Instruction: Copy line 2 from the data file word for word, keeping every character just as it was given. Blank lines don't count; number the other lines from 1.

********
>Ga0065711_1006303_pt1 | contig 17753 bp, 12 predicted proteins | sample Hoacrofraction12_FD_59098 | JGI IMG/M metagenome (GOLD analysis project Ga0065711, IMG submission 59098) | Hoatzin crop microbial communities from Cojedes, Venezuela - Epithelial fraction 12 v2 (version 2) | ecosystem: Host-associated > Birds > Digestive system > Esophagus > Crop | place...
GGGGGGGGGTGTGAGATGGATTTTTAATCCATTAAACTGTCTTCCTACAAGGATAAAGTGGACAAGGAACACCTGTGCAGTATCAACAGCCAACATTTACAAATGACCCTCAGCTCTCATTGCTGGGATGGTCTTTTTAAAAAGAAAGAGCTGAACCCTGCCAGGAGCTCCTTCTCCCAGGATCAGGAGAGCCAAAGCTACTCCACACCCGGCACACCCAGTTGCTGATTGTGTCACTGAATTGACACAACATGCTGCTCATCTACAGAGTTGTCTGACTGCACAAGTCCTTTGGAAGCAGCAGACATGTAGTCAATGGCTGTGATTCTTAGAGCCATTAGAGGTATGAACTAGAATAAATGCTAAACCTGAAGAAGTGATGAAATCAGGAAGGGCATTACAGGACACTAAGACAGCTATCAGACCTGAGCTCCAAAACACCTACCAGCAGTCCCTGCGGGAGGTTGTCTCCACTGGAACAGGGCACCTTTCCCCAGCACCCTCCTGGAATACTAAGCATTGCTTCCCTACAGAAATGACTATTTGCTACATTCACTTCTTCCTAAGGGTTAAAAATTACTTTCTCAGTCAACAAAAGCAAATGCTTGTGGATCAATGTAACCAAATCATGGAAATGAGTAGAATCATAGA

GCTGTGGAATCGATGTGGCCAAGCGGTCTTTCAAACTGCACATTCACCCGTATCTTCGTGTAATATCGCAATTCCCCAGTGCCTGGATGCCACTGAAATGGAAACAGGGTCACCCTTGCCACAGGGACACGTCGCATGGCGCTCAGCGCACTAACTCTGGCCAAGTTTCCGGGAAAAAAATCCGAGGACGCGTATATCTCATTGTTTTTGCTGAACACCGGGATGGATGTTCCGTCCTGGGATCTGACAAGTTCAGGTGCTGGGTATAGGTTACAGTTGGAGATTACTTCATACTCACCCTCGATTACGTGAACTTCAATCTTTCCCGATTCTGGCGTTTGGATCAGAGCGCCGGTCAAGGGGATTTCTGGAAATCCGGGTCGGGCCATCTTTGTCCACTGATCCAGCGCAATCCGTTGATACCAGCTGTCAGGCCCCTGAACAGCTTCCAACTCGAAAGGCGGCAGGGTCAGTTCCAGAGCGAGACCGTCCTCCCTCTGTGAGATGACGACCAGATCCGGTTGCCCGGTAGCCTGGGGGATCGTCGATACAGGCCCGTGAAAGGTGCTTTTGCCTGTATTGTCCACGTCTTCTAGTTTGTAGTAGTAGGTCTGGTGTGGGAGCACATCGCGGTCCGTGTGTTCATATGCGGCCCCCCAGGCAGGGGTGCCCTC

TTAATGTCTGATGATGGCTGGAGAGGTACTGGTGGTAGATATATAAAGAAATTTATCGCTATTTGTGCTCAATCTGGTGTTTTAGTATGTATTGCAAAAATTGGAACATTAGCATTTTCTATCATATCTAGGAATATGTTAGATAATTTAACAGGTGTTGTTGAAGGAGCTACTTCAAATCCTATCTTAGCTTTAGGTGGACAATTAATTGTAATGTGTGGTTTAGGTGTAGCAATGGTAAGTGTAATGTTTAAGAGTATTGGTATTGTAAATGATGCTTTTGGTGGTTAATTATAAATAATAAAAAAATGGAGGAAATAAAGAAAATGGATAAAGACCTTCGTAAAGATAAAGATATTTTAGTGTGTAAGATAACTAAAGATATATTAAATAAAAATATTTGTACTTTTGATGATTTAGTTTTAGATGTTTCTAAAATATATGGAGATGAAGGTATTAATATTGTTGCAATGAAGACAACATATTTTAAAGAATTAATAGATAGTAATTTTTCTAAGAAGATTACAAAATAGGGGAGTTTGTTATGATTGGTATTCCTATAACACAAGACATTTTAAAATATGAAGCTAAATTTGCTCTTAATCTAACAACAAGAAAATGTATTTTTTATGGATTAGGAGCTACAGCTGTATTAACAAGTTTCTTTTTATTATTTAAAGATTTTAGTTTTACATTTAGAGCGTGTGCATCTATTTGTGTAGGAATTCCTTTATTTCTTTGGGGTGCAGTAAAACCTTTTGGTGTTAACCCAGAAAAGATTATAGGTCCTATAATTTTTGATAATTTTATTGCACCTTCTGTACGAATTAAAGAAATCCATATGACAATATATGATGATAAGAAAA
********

GGGGGGGGGTGTGAGATGGATTTTTAATCCATTAAACTGTCTTCCTACAAGGATAAAGTGGACAAGGAACACCTGTGCAGTATCAACAGCCAACATTTACAAATGACCCTCAGCTCTCATTGCTGGGATGGTCTTTTTAAAAAGAAAGAGCTGAACCCTGCCAGGAGCTCCTTCTCCCAGGATCAGGAGAGCCAAAGCTACTCCACACCCGGCACACCCAGTTGCTGATTGTGTCACTGAATTGACACAACATGCTGCTCATCTACAGAGTTGTCTGACTGCACAAGTCCTTTGGAAGCAGCAGACATGTAGTCAATGGCTGTGATTCTTAGAGCCATTAGAGGTATGAACTAGAATAAATGCTAAACCTGAAGAAGTGATGAAATCAGGAAGGGCATTACAGGACACTAAGACAGCTATCAGACCTGAGCTCCAAAACACCTACCAGCAGTCCCTGCGGGAGGTTGTCTCCACTGGAACAGGGCACCTTTCCCCAGCACCCTCCTGGAATACTAAGCATTGCTTCCCTACAGAAATGACTATTTGCTACATTCACTTCTTCCTAAGGGTTAAAAATTACTTTCTCAGTCAACAAAAGCAAATGCTTGTGGATCAATGTAACCAAATCATGGAAATGAGTAGAATCATAGA